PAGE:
yeah, "we always preach Jesus Christ", but what exactly is preached about Jesus has changed over the milenia with the desires of the audience or the intentions of the presenter. A change in popular medium is coincident with these changes in the views of the culture. I suspect that historically it hasn't been a change in the medium that changed the message, but a desire to change the message that was facilitated by a new style to set it appart.
So, the culture, either the audience or the presenter or both, get fixated on a particular issue and are able to see a particular interpretation of scripture aplied to that issue that fits their new ideals, ignoring other sources of information. I think, then, that you want to use this illusion analogy to tell people that the emergent movement is trying to avoid reading things the Bible doesn't actually say by making ourselves aware of many different sources and references on a subject? By seeing the gaps where the Bible doesn't specifically address a particular issue at all? Perhaps the response you will get is to point out what others see Emergent fixating on. Or what they think is important that they think we are ignoring by choosing to not see it.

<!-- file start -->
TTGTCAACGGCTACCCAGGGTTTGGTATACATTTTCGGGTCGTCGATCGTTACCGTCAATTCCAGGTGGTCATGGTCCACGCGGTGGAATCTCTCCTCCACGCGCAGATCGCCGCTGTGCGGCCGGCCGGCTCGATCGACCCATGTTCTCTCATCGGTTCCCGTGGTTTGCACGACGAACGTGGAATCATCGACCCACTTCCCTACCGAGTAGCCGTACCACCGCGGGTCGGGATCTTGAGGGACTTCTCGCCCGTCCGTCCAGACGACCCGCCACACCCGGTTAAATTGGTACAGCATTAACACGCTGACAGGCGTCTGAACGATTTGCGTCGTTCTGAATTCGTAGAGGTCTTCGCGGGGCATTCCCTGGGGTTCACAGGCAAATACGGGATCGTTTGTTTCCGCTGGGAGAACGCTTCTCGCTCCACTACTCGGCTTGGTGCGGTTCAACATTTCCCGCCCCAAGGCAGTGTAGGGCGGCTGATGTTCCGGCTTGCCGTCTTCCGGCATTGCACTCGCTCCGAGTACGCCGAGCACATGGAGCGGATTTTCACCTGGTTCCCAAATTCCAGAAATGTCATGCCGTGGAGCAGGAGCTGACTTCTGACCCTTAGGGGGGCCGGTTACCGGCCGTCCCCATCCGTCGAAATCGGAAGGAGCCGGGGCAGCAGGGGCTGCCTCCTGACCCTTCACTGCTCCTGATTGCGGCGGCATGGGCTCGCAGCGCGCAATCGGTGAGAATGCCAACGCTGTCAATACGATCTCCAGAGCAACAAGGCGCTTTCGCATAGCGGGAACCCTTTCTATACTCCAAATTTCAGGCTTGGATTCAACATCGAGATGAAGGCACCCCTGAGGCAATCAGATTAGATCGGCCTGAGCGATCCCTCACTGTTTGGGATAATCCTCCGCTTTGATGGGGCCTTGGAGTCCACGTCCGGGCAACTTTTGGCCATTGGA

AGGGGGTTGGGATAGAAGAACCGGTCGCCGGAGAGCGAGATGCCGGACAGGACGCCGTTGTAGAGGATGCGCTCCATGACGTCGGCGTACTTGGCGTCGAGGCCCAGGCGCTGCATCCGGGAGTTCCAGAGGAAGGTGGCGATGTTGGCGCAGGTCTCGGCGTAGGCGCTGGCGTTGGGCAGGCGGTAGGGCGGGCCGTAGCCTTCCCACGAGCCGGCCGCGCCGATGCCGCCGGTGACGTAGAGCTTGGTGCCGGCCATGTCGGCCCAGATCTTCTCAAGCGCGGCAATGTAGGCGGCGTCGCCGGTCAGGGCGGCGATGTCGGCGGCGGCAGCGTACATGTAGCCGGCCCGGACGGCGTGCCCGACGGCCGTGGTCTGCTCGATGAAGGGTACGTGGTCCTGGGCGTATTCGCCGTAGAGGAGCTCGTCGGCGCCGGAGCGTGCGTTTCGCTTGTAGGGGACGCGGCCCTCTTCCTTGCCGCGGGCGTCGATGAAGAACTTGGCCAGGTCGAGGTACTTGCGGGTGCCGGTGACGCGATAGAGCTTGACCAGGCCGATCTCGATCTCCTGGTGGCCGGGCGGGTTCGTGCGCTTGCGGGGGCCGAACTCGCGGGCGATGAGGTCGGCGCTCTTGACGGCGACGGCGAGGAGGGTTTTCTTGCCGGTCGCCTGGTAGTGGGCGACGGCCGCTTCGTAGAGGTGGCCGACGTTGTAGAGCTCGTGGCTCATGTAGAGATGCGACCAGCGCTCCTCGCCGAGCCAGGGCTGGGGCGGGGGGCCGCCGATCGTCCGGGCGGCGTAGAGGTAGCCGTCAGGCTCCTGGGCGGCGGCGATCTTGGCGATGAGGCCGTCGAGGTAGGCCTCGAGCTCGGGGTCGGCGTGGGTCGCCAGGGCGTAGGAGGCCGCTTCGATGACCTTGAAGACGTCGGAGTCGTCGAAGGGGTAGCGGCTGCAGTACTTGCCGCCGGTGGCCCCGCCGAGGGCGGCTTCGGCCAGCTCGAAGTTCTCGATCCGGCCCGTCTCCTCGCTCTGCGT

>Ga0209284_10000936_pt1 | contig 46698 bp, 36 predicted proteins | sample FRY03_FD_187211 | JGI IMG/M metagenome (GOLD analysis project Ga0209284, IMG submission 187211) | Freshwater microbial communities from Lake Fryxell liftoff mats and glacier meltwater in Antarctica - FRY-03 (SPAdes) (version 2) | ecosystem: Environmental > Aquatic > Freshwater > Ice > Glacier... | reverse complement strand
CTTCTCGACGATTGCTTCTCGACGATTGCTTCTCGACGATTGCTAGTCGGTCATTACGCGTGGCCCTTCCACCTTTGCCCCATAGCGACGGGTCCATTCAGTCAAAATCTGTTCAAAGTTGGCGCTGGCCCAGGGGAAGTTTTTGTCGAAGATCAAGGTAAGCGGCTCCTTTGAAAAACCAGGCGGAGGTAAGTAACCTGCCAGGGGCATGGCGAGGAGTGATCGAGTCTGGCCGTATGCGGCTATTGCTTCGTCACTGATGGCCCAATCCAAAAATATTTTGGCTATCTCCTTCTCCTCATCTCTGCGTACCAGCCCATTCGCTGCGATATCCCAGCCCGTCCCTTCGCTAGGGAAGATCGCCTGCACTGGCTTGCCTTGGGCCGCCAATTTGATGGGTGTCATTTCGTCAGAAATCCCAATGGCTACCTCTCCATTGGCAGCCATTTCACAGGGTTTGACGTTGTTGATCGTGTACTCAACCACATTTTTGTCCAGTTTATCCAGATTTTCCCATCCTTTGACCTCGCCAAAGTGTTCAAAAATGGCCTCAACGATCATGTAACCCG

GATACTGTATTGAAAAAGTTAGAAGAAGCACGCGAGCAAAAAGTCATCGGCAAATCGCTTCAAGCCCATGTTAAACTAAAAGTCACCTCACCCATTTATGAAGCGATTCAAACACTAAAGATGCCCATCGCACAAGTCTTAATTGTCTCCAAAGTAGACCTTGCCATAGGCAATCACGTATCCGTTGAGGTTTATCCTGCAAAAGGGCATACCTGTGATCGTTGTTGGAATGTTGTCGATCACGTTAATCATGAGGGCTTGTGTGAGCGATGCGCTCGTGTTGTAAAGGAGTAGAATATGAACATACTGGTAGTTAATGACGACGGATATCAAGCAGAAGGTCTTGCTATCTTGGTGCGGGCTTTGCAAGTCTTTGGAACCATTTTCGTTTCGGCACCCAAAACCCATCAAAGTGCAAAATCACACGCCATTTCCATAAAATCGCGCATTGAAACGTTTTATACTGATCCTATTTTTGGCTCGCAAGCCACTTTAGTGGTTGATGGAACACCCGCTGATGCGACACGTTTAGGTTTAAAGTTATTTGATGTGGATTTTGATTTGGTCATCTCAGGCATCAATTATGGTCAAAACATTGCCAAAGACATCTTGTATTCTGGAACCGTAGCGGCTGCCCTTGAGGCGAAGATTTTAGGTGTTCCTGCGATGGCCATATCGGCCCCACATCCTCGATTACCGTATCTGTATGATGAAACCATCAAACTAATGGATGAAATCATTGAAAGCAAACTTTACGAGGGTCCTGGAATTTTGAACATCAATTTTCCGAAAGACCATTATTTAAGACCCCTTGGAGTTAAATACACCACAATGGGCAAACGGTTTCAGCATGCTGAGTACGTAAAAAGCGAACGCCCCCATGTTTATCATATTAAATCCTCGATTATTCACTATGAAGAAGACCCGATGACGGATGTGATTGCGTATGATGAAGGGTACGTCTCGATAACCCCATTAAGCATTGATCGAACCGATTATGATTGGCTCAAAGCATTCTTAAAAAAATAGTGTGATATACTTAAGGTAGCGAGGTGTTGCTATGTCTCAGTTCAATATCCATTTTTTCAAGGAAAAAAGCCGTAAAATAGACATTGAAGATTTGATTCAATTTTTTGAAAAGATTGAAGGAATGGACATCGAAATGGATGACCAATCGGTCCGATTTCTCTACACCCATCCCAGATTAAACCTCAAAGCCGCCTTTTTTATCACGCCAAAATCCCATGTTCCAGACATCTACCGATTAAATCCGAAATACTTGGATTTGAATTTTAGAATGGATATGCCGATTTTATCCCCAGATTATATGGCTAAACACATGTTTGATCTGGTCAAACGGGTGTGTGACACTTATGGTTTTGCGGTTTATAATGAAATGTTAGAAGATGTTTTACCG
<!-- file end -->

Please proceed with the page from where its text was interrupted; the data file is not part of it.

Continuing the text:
What exactly?
I don't know.
What are you aticipating being told you are wrong about by people not favorable toward Emergent? I think the best you can do is to offer to open a dialogue on specific issues. Some will accept.

Jeremiah Ramsey said...

I liked the optical illusion. I'll have to check out that website to see what else they have.

I like your analogy. Unfortunately I think you're using it backwards.